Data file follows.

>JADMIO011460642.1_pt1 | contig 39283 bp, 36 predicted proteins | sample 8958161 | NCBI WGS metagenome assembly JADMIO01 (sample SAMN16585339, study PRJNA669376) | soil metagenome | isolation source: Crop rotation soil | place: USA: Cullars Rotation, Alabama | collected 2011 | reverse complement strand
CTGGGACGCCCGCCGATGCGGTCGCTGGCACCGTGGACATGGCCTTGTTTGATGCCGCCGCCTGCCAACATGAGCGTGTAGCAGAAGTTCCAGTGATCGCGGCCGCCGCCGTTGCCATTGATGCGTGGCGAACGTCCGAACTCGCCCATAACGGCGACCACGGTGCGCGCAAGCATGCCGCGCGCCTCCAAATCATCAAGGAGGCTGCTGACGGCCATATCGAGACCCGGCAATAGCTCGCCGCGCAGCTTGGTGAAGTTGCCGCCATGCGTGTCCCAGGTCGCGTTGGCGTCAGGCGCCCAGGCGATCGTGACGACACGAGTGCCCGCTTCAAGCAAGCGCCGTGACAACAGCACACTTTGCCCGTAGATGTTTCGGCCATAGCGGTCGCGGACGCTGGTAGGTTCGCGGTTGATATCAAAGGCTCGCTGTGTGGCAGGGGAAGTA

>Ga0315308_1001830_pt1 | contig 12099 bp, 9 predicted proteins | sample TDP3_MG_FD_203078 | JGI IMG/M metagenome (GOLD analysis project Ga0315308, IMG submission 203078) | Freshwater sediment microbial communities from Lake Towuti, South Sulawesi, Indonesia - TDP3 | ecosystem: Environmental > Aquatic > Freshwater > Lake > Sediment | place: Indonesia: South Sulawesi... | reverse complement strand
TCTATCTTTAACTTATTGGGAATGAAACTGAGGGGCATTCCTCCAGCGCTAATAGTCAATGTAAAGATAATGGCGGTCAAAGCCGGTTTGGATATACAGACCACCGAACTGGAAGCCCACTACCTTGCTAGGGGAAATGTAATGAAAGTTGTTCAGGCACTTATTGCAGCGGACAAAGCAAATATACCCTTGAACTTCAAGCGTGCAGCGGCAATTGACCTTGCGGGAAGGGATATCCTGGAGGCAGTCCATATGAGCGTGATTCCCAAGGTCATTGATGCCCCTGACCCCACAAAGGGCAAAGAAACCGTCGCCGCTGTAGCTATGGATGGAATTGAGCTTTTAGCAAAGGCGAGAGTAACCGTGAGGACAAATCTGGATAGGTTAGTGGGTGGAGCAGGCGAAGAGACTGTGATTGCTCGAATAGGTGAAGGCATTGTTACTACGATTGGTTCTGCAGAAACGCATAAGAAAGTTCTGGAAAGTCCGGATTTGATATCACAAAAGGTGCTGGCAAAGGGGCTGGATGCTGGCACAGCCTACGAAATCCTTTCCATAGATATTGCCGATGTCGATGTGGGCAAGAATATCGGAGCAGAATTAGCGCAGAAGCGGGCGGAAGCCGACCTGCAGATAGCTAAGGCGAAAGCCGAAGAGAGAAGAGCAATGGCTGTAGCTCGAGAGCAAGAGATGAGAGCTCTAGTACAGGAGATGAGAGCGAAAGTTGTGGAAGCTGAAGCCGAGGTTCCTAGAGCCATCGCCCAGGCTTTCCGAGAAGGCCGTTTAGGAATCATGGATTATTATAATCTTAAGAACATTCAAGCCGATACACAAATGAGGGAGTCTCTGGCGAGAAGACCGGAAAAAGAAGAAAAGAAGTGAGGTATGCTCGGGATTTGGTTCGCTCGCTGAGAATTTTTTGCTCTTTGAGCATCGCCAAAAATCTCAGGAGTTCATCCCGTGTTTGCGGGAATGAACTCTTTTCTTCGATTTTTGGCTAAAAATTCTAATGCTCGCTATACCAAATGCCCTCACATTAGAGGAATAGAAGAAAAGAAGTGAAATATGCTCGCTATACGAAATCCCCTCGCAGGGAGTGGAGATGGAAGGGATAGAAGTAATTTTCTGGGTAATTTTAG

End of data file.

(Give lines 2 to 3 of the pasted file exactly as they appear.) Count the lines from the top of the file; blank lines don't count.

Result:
CTGGGACGCCCGCCGATGCGGTCGCTGGCACCGTGGACATGGCCTTGTTTGATGCCGCCGCCTGCCAACATGAGCGTGTAGCAGAAGTTCCAGTGATCGCGGCCGCCGCCGTTGCCATTGATGCGTGGCGAACGTCCGAACTCGCCCATAACGGCGACCACGGTGCGCGCAAGCATGCCGCGCGCCTCCAAATCATCAAGGAGGCTGCTGACGGCCATATCGAGACCCGGCAATAGCTCGCCGCGCAGCTTGGTGAAGTTGCCGCCATGCGTGTCCCAGGTCGCGTTGGCGTCAGGCGCCCAGGCGATCGTGACGACACGAGTGCCCGCTTCAAGCAAGCGCCGTGACAACAGCACACTTTGCCCGTAGATGTTTCGGCCATAGCGGTCGCGGACGCTGGTAGGTTCGCGGTTGATATCAAAGGCTCGCTGTGTGGCAGGGGAAGTA

>Ga0315308_1001830_pt1 | contig 12099 bp, 9 predicted proteins | sample TDP3_MG_FD_203078 | JGI IMG/M metagenome (GOLD analysis project Ga0315308, IMG submission 203078) | Freshwater sediment microbial communities from Lake Towuti, South Sulawesi, Indonesia - TDP3 | ecosystem: Environmental > Aquatic > Freshwater > Lake > Sediment | place: Indonesia: South Sulawesi... | reverse complement strand